Despite accounting for this extensive range of factors, we still found there was a link between objective markers of fruit-veg intake and risk of future type 2 diabetes.
Sputnik: What kind of further research is needed to more accurately determine any causal relationship between eating fruit and vegetables and reducing one's chances of developing diabetes?
Professor Nita Forouhi: There are different ways to determine a causal relationship.
A well known way is to conduct a randomised controlled trial, but that is challenging for type 2 diabetes among people without diabetes at the start, because the condition can take several years to develop. That is why there is no such RCT in existence.
Another way is to conduct carefully designed observational studies, that are large and hence reduce findings due to chance, control for factors that can add noise and influence interpretation, and seek to replicate the findings in different populations and settings. These and other criteria were described in the 1960s and are known as the “Bradford Hill criteria” for assessing causal relationships from observational research. It would be important for other researchers to repeat our work in different populations including people of different ethnic groups. If the findings point all in the same direction and are of a similar magnitude, that would increase confidence.
Finally, the scientific community needs to acknowledge that there are pros and cons of each type of study design and no research design is perfect. So RCTs have several limitations too, as do observational studies, but they can be complementary to each other. RCTs of intermediate pathways to disease development can also offer an avenue – including the study of endpoints such as weight change, blood pressure, glucose and insulin levels, lipid levels and so on. Thus multiple types of studies, considered together, can best support a causal relationship.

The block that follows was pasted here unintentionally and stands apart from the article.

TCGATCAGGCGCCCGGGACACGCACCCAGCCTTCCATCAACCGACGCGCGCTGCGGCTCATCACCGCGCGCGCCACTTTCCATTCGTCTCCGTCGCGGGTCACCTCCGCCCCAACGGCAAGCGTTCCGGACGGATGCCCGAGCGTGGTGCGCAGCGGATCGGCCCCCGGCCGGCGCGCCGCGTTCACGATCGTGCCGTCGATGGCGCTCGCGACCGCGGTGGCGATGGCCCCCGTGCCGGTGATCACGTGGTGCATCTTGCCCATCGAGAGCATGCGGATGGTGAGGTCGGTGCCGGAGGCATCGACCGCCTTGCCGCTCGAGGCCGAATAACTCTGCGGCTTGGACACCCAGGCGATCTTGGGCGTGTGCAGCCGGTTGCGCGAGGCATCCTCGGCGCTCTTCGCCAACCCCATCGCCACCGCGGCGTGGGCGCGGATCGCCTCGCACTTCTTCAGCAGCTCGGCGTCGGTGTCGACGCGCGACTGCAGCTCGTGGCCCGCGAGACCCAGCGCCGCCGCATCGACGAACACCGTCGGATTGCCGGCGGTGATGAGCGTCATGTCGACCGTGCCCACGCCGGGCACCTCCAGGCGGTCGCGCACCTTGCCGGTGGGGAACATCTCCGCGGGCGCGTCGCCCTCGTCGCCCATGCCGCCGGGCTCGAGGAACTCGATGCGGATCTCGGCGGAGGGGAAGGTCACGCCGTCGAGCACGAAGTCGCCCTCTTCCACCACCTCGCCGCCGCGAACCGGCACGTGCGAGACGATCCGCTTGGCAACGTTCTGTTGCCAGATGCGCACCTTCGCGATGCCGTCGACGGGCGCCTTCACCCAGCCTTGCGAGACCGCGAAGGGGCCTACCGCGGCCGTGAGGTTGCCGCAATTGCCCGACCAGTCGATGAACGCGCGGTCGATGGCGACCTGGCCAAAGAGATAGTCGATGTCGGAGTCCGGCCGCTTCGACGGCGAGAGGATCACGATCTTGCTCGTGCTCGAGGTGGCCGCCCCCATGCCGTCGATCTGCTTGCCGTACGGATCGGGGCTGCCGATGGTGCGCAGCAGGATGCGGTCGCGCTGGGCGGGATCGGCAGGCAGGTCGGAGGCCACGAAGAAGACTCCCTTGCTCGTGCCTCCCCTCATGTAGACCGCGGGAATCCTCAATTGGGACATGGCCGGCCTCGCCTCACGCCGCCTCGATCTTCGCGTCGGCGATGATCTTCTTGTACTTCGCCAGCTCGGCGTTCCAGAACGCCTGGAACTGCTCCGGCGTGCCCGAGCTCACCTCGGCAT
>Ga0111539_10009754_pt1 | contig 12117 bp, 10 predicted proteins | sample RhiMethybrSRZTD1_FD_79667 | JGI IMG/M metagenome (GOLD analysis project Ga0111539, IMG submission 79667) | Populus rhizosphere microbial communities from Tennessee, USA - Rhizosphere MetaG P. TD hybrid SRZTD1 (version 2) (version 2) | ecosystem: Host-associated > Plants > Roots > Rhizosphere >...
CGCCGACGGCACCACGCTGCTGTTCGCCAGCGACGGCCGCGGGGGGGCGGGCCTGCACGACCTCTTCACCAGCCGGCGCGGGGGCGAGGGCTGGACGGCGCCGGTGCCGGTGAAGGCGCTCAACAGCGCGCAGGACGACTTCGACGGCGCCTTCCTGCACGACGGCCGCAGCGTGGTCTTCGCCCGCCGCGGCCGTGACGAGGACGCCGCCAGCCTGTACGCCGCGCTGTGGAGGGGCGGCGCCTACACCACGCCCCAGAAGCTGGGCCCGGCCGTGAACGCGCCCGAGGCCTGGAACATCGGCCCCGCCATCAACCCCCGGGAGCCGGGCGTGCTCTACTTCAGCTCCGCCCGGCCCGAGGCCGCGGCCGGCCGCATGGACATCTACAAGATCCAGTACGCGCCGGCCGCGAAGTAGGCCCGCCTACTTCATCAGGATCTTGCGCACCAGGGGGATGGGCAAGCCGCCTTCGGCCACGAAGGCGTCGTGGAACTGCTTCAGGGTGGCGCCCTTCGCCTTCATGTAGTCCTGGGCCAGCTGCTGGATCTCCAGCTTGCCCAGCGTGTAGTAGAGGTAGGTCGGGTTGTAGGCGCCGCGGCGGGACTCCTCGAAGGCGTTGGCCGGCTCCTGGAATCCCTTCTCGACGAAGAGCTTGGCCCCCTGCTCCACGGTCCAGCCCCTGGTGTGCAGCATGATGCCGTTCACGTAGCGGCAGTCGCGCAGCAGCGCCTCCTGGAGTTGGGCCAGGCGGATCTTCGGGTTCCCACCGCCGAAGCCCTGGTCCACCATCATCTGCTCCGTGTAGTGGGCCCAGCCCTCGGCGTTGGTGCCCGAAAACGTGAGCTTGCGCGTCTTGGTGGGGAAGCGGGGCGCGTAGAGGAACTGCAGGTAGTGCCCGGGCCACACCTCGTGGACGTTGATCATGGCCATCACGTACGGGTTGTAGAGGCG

Sputnik: What recommendations would you now suggest either at the policy level or the individual level, in terms of people's dietary habits?
Professor Nita Forouhi: Our findings suggest that small and achievable increases in diets rich in fruit and vegetable intake can help prevent type 2 diabetes. At the policy level, increasing the access to and affordability of fruit and vegetables is important.
It is really important to understand that our research is not telling us to consume vitamins or pills of carotenoids; quite the opposite, there are multiple benefits from consuming fruit and veg that are rich in a multitude of vitamins, minerals, polyphenols and fibre and that fruit and veg are more than the sum of their vitamin or nutrient parts.
Our findings should be taken in the wider context to consume fruit and veg as part of an overall healthy diet and healthy behaviours, including being physically active, not smoking and having limited alcohol consumption.
The views and opinions expressed in the article do not necessarily reflect those of Sputnik.